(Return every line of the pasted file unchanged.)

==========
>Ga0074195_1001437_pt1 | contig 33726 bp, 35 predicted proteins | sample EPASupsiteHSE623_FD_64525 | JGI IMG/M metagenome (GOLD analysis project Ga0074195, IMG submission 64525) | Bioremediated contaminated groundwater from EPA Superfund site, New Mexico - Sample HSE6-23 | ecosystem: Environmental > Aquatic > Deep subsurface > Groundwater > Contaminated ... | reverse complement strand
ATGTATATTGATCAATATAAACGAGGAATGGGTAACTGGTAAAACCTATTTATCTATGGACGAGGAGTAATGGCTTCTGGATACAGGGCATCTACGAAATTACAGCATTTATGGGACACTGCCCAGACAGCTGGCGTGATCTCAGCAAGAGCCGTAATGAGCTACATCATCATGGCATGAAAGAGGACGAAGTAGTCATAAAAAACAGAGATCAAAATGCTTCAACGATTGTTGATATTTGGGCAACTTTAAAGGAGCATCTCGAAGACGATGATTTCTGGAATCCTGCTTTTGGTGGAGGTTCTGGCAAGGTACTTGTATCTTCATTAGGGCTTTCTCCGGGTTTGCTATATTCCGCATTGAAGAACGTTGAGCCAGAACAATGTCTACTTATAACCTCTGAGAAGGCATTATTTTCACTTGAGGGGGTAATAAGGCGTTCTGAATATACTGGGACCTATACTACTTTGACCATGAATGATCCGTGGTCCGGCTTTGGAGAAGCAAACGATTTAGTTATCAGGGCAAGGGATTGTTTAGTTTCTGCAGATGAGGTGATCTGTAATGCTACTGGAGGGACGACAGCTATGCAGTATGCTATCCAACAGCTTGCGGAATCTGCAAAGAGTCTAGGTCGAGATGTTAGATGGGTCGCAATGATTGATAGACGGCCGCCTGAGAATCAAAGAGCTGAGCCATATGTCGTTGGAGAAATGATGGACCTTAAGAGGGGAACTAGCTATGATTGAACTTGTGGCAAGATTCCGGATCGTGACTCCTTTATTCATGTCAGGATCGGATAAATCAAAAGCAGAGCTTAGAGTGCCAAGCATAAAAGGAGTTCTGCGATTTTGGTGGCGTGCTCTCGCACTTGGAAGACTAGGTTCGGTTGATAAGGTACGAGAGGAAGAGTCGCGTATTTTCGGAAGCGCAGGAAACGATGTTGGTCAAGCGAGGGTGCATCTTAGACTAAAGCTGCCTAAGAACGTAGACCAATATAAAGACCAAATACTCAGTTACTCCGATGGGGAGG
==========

>Ga0074195_1001437_pt1 | contig 33726 bp, 35 predicted proteins | sample EPASupsiteHSE623_FD_64525 | JGI IMG/M metagenome (GOLD analysis project Ga0074195, IMG submission 64525) | Bioremediated contaminated groundwater from EPA Superfund site, New Mexico - Sample HSE6-23 | ecosystem: Environmental > Aquatic > Deep subsurface > Groundwater > Contaminated ... | reverse complement strand
ATGTATATTGATCAATATAAACGAGGAATGGGTAACTGGTAAAACCTATTTATCTATGGACGAGGAGTAATGGCTTCTGGATACAGGGCATCTACGAAATTACAGCATTTATGGGACACTGCCCAGACAGCTGGCGTGATCTCAGCAAGAGCCGTAATGAGCTACATCATCATGGCATGAAAGAGGACGAAGTAGTCATAAAAAACAGAGATCAAAATGCTTCAACGATTGTTGATATTTGGGCAACTTTAAAGGAGCATCTCGAAGACGATGATTTCTGGAATCCTGCTTTTGGTGGAGGTTCTGGCAAGGTACTTGTATCTTCATTAGGGCTTTCTCCGGGTTTGCTATATTCCGCATTGAAGAACGTTGAGCCAGAACAATGTCTACTTATAACCTCTGAGAAGGCATTATTTTCACTTGAGGGGGTAATAAGGCGTTCTGAATATACTGGGACCTATACTACTTTGACCATGAATGATCCGTGGTCCGGCTTTGGAGAAGCAAACGATTTAGTTATCAGGGCAAGGGATTGTTTAGTTTCTGCAGATGAGGTGATCTGTAATGCTACTGGAGGGACGACAGCTATGCAGTATGCTATCCAACAGCTTGCGGAATCTGCAAAGAGTCTAGGTCGAGATGTTAGATGGGTCGCAATGATTGATAGACGGCCGCCTGAGAATCAAAGAGCTGAGCCATATGTCGTTGGAGAAATGATGGACCTTAAGAGGGGAACTAGCTATGATTGAACTTGTGGCAAGATTCCGGATCGTGACTCCTTTATTCATGTCAGGATCGGATAAATCAAAAGCAGAGCTTAGAGTGCCAAGCATAAAAGGAGTTCTGCGATTTTGGTGGCGTGCTCTCGCACTTGGAAGACTAGGTTCGGTTGATAAGGTACGAGAGGAAGAGTCGCGTATTTTCGGAAGCGCAGGAAACGATGTTGGTCAAGCGAGGGTGCATCTTAGACTAAAGCTGCCTAAGAACGTAGACCAATATAAAGACCAAATACTCAGTTACTCCGATGGGGAGG